Notes: Obtained from Ed Foy, chairman of the Oregon Mycological Society’s Cultivation Group, on Oct. 18, 2009 at the Oregon Mycological Society’s Fall Mushroom Show. These 2-liter blocks were created in late September, and are now fruiting well. Don’t ask where the collection has gone: I am eating them as fast as I can.
Pileus: to 4.5 inches diameter, with whitish scales near edge of cap; Stipe: mostly equal but enlarging slightly where attached to substrate (alder sawdust and 10% bran), fairly tough in older specimens; Gills: white, serrated liks the teeth of a saw; Odor: of shiitake (difficult for me to describe, but pleasant, meaty, slightly sharp.
I purchased 4 bags of Lentinula edodes to inoculate oak logs from my Easter Red oak, which I girdled Aug. 12. Have recently had a professional tree pruner top and remove most of the remaining tops/limbs I was unable to access from my home’s flat roof. Introduced red squirrels have chewed many of the branches to assist in their moving along the limbs and through this tree from an Italian spruce-pine to a nearby English walnut, which is so heavily predated upon that I didn’t see any walnuts this year at all.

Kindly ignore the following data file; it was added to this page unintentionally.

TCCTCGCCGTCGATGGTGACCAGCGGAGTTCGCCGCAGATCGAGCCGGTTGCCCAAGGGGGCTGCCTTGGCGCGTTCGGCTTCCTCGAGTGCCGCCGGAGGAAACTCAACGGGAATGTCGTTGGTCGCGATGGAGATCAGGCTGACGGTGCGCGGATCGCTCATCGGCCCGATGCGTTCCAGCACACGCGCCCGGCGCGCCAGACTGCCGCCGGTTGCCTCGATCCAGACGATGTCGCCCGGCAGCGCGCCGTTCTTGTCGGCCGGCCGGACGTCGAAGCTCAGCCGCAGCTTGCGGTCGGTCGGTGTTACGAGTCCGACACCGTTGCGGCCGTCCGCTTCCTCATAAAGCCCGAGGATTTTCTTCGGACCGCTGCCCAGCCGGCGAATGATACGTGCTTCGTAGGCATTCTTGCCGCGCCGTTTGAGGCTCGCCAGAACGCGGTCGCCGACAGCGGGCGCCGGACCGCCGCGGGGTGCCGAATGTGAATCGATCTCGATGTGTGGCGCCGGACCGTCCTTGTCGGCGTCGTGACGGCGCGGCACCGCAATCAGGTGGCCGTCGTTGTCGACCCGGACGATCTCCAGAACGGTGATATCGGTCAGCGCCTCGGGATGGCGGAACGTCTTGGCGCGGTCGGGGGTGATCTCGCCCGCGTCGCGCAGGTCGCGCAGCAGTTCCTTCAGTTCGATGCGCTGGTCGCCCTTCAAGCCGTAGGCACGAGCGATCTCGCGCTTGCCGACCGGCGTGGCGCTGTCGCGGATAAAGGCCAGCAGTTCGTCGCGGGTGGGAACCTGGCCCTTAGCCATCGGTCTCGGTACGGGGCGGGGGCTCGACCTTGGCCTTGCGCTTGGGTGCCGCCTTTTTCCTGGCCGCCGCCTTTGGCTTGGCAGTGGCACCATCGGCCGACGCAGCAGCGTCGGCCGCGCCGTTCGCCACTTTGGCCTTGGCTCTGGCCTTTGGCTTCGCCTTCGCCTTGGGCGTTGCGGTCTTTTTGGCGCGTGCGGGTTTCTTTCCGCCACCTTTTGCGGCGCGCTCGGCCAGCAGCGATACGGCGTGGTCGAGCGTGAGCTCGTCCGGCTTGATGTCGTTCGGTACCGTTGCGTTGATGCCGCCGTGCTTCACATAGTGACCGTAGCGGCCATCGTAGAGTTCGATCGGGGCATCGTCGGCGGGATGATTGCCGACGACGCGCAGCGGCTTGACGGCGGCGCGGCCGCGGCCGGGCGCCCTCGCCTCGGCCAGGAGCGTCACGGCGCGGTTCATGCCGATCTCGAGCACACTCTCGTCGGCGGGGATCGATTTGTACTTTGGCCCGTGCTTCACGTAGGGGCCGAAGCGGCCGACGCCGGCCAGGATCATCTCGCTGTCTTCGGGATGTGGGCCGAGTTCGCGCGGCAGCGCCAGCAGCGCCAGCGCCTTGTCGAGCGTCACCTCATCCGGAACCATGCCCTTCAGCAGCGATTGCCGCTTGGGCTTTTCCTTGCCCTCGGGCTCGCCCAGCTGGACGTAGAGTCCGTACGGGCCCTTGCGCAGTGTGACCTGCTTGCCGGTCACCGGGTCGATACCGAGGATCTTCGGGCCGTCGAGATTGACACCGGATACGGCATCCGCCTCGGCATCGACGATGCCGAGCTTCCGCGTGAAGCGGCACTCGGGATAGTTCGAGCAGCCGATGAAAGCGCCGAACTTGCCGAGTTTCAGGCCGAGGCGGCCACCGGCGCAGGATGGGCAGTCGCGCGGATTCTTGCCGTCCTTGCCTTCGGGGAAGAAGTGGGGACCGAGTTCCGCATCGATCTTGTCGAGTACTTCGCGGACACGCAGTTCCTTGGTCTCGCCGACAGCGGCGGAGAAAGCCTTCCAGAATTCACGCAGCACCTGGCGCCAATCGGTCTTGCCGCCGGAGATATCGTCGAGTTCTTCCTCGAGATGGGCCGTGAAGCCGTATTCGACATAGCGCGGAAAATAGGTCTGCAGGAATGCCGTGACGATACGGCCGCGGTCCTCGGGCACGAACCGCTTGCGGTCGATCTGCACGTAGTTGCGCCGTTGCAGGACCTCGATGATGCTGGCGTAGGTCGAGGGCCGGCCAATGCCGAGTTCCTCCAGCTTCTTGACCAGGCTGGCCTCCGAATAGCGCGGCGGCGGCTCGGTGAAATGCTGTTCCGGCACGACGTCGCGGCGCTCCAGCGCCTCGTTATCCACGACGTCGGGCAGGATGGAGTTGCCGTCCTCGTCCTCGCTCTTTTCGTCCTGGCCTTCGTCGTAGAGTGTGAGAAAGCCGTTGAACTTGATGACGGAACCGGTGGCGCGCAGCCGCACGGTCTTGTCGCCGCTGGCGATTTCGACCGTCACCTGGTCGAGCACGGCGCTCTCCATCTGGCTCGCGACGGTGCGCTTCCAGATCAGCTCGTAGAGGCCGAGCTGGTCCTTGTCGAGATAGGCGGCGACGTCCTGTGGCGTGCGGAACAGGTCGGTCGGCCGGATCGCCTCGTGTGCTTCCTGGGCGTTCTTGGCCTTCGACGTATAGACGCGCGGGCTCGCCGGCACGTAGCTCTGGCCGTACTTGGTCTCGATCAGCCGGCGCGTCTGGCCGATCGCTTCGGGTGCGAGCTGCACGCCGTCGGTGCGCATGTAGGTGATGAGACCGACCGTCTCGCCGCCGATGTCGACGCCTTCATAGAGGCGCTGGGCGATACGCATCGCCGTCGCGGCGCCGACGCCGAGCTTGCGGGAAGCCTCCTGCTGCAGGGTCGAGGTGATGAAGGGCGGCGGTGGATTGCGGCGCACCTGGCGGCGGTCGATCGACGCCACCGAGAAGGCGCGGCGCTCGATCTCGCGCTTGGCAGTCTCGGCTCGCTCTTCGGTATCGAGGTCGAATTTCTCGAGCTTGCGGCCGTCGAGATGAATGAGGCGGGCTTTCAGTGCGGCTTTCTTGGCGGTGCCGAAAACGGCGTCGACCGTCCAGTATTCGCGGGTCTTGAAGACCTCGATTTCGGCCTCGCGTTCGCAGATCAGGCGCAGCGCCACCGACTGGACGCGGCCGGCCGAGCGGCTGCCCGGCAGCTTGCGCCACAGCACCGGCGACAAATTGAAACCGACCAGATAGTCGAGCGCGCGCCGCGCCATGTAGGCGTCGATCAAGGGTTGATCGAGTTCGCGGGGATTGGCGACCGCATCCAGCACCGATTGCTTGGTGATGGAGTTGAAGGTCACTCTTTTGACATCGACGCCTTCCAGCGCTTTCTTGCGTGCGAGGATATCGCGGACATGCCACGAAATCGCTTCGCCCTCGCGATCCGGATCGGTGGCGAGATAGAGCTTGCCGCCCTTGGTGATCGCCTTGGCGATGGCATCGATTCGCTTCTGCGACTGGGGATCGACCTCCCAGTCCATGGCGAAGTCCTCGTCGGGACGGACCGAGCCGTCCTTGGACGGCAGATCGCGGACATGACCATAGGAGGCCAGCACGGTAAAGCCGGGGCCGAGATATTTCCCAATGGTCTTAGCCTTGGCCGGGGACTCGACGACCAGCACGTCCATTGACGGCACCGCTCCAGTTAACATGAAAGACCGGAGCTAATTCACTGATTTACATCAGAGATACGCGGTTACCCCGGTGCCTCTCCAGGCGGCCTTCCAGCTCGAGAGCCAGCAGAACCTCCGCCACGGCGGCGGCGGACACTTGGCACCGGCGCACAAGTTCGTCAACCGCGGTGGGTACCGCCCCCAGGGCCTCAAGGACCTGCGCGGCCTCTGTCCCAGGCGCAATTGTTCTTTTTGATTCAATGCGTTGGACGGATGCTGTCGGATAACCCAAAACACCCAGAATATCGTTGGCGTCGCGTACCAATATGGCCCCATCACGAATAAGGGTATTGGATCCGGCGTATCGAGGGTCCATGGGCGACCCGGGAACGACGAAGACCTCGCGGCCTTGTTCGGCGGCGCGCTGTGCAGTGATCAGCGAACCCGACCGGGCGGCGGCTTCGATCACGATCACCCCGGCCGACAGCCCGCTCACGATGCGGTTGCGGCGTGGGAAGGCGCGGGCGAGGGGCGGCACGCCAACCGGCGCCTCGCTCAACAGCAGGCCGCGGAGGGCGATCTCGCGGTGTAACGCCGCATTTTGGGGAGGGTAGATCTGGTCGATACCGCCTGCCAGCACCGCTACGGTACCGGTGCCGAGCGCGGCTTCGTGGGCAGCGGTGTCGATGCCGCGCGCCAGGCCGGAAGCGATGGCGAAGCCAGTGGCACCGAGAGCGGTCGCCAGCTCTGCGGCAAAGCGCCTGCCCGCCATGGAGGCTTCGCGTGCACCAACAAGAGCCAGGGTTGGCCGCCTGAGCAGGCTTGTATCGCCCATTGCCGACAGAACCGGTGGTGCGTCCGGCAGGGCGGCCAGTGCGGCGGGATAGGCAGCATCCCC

One bag broken apart should produce sufficient spawn for me to inoculate via end-inoculation at least 30-40 short bed logs of 15-20 inches in length. I anticipate using another bag of either Pleurotus pulmonarius or Lentinula edodes to colonize the tall stump (first remaining branches about 15 feet high) for future meals. I’m interested to see how well this will work. Intend to inoculate the girdled base of the trunk and allow the fungus to be drawn upward as the tree gradually dried out while standing. Tree still had leaves on it Nov. 2 when I had the pruners take down the Italian spruce-pine and remaining Eastern Red oak.
|I’d Call It That||3.0||6.08||1|
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Created: 2009-11-05 12:50:19 PST (-0800)
Last modified: 2009-11-05 12:50:19 PST (-0800)
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